Thermostability of probiotics and their α-galactosidases, and the potential for bean processing.

Liu, X., Champagne, C.P., Lee, B.-H., Boye, J.I., and Casgrain, M. (2014). "Thermostability of probiotics and their α-galactosidases, and the potential for bean processing.", Biotechnology Research International, 2014(Article ID 472723). doi : 10.1155/2014/472723  Access to full text


Soybeans and other pulses contain oligosaccharides which may cause intestinal disturbances such as flatulence. This study was undertaken to investigate α-galactosidase-producing probiotics added to frozen foods which can survive warming treatments used in thawing and consumption of the pulses. The maximum α-galactosidase activity (1.26 U/mg protein) was found in Bifidobacterium breve S46. Lactobacillus casei had the highest α-galactosidase thermostability among the various strains, with D values of 35, 29, and 9.3 minutes at 50°C, 55°C, and 60°C, respectively. The enzyme activity was less affected than viable cells by heating. However, the D values of two bacterial enzymes were lower than those of three commercial α-galactosidase-containing products. Freshly grown cells and their enzymes were more stable than the rehydrated cultures and their enzymes. Practical Application. Enzymes and cultures can be added to foods in order to enhance the digestibility of carbohydrates in the gastrointestinal tract. However since many foods are warmed, it is important that the thermostability of the enzymes be assessed. This paper provides data on the stability of α-galactosidase, which could potentially be added to food matrices containing stachyose or raffinose, such as beans.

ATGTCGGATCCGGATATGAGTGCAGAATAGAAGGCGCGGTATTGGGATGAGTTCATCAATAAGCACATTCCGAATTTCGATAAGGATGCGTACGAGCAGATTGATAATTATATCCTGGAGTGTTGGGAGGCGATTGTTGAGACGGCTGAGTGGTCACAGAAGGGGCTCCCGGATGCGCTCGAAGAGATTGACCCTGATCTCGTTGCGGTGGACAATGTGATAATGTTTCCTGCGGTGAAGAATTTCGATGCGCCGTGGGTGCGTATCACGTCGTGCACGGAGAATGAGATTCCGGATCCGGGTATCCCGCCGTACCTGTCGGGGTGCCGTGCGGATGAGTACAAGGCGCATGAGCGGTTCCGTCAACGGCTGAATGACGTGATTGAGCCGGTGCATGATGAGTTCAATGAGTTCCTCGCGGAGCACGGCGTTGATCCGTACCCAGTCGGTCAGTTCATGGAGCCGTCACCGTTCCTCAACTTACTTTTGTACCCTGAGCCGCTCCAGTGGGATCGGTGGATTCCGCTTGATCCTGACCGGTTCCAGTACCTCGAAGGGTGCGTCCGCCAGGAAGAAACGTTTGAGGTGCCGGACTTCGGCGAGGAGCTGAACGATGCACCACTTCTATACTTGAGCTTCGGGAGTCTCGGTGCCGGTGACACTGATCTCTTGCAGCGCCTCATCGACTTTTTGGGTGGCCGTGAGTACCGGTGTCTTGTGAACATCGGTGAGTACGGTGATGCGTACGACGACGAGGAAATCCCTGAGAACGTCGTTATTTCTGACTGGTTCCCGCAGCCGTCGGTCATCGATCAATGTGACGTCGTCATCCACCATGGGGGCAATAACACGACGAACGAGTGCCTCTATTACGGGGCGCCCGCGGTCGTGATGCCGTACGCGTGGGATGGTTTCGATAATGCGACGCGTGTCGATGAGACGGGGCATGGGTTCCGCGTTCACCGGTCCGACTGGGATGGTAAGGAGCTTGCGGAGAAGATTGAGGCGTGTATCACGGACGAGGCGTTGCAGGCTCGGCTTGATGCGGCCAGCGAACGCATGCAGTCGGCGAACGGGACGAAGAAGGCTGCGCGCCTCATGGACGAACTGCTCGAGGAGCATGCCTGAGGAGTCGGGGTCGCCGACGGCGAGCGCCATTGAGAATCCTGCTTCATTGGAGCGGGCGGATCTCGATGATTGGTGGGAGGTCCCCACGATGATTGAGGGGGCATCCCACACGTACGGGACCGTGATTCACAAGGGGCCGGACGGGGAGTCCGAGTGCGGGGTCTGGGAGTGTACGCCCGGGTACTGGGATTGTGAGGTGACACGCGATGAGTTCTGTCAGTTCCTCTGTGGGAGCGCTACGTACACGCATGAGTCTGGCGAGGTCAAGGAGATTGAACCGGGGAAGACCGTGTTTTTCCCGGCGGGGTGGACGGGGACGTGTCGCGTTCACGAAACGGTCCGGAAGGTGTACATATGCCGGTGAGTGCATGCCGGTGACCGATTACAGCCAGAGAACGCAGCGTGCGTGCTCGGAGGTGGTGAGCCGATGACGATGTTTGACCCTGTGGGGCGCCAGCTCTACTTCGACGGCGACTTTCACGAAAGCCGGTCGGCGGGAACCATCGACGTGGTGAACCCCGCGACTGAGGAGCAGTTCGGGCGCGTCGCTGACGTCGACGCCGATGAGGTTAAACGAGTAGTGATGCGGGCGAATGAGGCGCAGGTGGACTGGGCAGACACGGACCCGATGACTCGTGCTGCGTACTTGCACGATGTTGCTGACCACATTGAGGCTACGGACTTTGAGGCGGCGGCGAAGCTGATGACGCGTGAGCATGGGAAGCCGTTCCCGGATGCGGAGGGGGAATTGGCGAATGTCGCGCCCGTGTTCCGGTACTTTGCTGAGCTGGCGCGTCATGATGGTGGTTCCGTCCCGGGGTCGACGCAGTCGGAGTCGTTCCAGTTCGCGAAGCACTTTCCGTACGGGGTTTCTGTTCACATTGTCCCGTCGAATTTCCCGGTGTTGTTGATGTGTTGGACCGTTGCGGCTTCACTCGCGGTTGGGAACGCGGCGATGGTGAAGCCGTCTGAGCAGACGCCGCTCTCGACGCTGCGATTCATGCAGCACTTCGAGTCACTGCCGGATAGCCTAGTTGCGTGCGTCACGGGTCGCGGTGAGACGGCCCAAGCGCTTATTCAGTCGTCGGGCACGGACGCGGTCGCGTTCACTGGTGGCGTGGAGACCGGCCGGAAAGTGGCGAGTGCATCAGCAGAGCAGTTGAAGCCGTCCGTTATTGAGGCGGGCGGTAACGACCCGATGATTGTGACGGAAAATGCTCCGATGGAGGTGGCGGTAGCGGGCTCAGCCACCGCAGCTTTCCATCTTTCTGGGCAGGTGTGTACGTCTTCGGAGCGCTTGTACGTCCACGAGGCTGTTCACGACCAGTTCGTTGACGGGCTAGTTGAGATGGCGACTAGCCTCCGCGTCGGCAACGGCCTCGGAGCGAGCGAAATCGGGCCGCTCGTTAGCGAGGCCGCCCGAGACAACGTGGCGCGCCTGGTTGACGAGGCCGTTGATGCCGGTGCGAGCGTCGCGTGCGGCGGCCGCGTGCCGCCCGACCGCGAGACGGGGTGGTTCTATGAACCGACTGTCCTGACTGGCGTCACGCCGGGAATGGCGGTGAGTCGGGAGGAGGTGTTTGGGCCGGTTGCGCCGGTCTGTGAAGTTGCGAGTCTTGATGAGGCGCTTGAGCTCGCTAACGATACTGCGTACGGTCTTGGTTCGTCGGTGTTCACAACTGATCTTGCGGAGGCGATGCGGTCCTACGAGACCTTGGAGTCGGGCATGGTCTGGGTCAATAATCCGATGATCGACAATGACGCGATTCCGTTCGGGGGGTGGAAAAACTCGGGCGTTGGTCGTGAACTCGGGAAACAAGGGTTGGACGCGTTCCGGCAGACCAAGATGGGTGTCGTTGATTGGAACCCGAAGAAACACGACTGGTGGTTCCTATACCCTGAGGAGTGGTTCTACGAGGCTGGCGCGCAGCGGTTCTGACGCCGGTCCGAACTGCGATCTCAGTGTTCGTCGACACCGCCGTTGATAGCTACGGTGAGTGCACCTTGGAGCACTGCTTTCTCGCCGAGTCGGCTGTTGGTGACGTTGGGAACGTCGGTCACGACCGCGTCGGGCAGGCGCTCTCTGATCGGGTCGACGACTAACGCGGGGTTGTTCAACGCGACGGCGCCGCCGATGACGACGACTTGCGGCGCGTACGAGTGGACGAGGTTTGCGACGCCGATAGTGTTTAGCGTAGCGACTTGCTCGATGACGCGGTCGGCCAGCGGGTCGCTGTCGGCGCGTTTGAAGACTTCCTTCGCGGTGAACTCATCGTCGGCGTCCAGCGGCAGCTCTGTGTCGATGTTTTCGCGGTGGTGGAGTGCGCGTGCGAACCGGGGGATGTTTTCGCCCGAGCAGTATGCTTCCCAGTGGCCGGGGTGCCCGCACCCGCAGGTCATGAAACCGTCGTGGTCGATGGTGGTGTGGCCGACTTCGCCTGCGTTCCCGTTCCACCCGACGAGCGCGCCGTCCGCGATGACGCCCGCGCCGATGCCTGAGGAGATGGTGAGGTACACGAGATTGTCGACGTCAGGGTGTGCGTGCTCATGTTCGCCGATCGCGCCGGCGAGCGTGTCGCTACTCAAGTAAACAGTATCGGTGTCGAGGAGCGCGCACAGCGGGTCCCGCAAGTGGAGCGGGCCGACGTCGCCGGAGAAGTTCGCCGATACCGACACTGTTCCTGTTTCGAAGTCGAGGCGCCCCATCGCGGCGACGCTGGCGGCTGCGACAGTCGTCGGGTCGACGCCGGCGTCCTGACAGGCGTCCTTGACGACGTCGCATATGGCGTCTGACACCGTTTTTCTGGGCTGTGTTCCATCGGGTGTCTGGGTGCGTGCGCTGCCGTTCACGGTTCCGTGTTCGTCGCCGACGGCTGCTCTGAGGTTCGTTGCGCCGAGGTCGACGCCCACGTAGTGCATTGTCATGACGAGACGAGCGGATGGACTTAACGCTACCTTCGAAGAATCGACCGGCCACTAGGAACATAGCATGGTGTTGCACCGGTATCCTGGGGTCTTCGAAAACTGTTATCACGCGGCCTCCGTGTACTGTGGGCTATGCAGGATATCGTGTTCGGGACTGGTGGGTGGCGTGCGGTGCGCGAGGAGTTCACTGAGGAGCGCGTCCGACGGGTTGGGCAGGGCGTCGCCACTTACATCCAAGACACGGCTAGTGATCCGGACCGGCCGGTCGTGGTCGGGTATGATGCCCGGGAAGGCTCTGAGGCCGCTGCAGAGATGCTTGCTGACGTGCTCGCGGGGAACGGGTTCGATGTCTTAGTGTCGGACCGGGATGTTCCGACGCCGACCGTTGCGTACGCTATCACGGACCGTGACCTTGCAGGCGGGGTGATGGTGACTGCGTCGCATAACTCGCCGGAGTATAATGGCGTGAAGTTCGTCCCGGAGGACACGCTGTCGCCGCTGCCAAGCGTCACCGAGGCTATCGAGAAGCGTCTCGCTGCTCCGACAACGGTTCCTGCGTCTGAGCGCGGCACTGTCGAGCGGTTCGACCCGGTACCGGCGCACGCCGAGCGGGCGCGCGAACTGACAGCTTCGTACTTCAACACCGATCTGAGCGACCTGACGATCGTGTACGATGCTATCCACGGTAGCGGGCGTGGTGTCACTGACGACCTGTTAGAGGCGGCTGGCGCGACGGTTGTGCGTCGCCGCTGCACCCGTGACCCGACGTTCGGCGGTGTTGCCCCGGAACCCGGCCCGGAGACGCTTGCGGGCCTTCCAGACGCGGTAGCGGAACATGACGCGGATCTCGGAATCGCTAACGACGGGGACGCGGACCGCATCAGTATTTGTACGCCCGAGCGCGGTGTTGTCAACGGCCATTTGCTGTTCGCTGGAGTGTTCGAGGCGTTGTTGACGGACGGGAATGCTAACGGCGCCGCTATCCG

Date modified: